The macro shows nine different properties that relate to cell alignment. Each property name is followed by an equal sign. These properties correspond to the controls you saw on the Alignment tab of the Format Cells dialog box.
All these properties pertain to the same object—the currently selected range of cells. This is the same object that the FormatCurrency macro uses, but in that macro, the property name comes right after the object, separated only by a period. This SideBarHeading macro is different because each property name just hangs there, preceded only by a dangling period.
The object for all these properties appears in a statement that begins with the word With. The group of statements from With to End With is called a With structure. Inside a With structure, you can put a dangling period in front of a property, and VBA just pretends that the object from the With statement is there. The macro recorder does that all the time, especially when you use a dialog box that has a lot of controls in it. A With structure makes the code easier to read because you can tell instantly that all the properties relate to the same object—in this case, the object is the currently selected range.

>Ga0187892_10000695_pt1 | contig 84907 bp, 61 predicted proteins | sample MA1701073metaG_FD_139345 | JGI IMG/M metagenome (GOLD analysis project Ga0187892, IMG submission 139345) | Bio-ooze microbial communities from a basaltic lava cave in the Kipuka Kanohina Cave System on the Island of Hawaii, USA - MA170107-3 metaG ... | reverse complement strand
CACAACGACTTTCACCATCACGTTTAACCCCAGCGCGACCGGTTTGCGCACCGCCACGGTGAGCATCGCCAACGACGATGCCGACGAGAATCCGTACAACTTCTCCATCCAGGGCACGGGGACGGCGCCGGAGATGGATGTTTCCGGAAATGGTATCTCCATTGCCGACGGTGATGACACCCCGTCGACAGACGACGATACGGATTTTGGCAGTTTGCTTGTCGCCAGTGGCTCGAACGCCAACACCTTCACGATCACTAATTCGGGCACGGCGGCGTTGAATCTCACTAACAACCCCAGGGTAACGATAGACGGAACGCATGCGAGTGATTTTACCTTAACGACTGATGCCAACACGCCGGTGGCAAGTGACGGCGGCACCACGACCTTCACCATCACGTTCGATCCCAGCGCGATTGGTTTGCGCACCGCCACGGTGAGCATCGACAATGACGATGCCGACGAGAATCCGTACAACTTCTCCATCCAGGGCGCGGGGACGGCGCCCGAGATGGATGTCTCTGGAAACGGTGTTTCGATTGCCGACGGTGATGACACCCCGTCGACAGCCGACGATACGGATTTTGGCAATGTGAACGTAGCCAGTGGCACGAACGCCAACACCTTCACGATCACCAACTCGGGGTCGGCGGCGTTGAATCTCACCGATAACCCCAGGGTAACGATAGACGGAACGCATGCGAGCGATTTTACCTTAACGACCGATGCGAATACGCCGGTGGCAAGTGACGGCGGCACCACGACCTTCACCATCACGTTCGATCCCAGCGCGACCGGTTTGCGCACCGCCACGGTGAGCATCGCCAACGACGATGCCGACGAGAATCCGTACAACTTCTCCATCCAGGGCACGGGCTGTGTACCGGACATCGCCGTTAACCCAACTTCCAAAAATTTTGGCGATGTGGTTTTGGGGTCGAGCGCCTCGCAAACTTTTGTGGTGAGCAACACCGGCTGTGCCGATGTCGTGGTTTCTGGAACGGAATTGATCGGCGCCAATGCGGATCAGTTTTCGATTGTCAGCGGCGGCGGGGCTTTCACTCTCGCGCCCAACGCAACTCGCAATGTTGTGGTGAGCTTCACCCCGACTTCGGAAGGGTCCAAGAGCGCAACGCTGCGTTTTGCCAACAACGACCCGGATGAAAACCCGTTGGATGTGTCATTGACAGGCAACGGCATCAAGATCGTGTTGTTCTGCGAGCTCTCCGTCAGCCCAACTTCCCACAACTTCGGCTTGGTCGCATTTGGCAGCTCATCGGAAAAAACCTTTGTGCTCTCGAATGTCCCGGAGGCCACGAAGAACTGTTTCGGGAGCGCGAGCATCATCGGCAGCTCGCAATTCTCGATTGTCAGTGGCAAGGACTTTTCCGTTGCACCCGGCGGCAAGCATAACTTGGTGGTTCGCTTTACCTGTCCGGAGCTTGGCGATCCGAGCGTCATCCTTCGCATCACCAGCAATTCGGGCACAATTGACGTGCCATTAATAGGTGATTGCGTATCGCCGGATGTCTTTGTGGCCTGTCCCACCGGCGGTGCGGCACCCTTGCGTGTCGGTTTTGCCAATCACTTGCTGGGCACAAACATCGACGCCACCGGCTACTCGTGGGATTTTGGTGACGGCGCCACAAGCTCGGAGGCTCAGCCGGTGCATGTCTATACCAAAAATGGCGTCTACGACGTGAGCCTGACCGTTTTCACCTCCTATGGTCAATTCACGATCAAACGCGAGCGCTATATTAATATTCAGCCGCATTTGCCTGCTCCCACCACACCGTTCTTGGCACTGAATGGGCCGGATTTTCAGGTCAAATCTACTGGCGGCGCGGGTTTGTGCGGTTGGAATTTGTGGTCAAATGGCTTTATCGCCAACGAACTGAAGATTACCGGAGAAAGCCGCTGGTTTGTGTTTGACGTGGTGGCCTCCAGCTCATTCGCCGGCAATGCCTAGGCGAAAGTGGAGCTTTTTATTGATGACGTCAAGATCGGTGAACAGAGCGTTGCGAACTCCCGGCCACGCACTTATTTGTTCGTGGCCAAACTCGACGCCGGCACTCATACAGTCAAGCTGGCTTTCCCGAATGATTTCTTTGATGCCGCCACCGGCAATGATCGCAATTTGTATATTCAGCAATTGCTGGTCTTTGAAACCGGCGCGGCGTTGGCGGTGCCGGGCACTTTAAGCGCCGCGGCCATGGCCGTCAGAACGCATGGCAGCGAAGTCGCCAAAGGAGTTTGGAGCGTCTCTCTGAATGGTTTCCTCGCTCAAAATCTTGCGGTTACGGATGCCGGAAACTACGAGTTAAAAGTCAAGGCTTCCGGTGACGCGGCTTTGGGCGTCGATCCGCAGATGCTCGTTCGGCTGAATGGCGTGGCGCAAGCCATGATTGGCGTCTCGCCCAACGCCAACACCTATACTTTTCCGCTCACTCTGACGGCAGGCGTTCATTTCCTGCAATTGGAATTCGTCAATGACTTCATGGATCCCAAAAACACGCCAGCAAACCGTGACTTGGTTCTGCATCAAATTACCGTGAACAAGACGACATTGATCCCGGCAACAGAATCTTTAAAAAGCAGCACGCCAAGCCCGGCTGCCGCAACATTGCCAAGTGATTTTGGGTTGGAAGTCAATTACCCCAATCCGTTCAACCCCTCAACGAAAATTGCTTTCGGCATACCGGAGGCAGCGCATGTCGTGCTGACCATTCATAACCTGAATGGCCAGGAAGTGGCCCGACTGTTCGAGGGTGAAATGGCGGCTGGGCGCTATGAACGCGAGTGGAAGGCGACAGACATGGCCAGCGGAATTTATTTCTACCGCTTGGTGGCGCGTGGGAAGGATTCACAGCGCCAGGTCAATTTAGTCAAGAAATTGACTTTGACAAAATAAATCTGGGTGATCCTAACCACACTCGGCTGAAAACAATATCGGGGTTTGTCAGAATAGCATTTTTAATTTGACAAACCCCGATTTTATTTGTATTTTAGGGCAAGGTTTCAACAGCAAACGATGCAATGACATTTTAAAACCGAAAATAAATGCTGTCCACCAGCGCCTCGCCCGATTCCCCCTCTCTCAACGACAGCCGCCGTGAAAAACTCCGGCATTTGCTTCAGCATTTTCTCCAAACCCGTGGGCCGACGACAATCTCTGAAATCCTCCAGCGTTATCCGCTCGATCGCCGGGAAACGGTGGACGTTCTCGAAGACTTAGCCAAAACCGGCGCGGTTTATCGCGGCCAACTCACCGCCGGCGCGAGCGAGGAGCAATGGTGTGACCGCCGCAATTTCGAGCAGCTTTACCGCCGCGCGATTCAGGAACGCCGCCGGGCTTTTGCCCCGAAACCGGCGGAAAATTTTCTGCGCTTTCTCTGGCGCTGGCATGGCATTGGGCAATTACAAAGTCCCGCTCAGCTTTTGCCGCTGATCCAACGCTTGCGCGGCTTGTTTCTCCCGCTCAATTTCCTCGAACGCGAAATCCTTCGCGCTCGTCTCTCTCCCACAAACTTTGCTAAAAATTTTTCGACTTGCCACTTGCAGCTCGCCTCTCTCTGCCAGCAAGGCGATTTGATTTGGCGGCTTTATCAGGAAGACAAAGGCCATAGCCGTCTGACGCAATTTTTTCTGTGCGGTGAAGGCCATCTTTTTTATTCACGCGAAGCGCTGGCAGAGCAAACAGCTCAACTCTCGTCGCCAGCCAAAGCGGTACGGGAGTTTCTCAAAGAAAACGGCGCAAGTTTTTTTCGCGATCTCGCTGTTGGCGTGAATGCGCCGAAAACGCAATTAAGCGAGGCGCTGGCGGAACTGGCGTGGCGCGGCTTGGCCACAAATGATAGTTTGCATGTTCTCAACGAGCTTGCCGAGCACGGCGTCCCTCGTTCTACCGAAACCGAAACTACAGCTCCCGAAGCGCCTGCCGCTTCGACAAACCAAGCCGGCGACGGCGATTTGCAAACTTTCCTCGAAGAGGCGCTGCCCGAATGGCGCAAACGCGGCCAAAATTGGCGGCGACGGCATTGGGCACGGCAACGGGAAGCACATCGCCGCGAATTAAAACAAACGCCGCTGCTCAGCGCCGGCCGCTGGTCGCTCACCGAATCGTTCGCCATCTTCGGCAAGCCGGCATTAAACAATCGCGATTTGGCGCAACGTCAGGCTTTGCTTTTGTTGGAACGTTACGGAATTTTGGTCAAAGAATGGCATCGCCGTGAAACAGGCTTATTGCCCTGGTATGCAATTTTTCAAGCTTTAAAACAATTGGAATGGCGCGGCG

Eliminate Unnecessary Lines from the Macro
When you record a macro and make a change in a dialog box with a lot of controls, the recorder usually puts all the possible properties into the macro, even if you changed the values of only one or two of them. You can make your macro easier to understand if you eliminate unnecessary property assignments.
In the SideBarHeading macro, the only properties you need to change are Orientation and MergeCells, so you can delete all the other statements from the With structure.
Activate the Visual Basic editor window, and click as far to the left of the HorizontalAlignment statement as you can within the editor window. (Your mouse pointer should turn into a white arrow pointing northeast before you click.)
This action selects the entire line, including the indent that precedes the text.
If you see a red circle in the margin after you click, you clicked too far into the gray area (and you need to learn the difference between North-East and North-West). Click in the red circle to remove it, and try again.
Press the Delete key.
Repeat Steps 1 and 2 for each property except Orientation and MergeCells. If you delete too much, click the Undo button to restore what you deleted.
The simplified macro (ignoring the comment lines, which you can delete if you want) should look like this: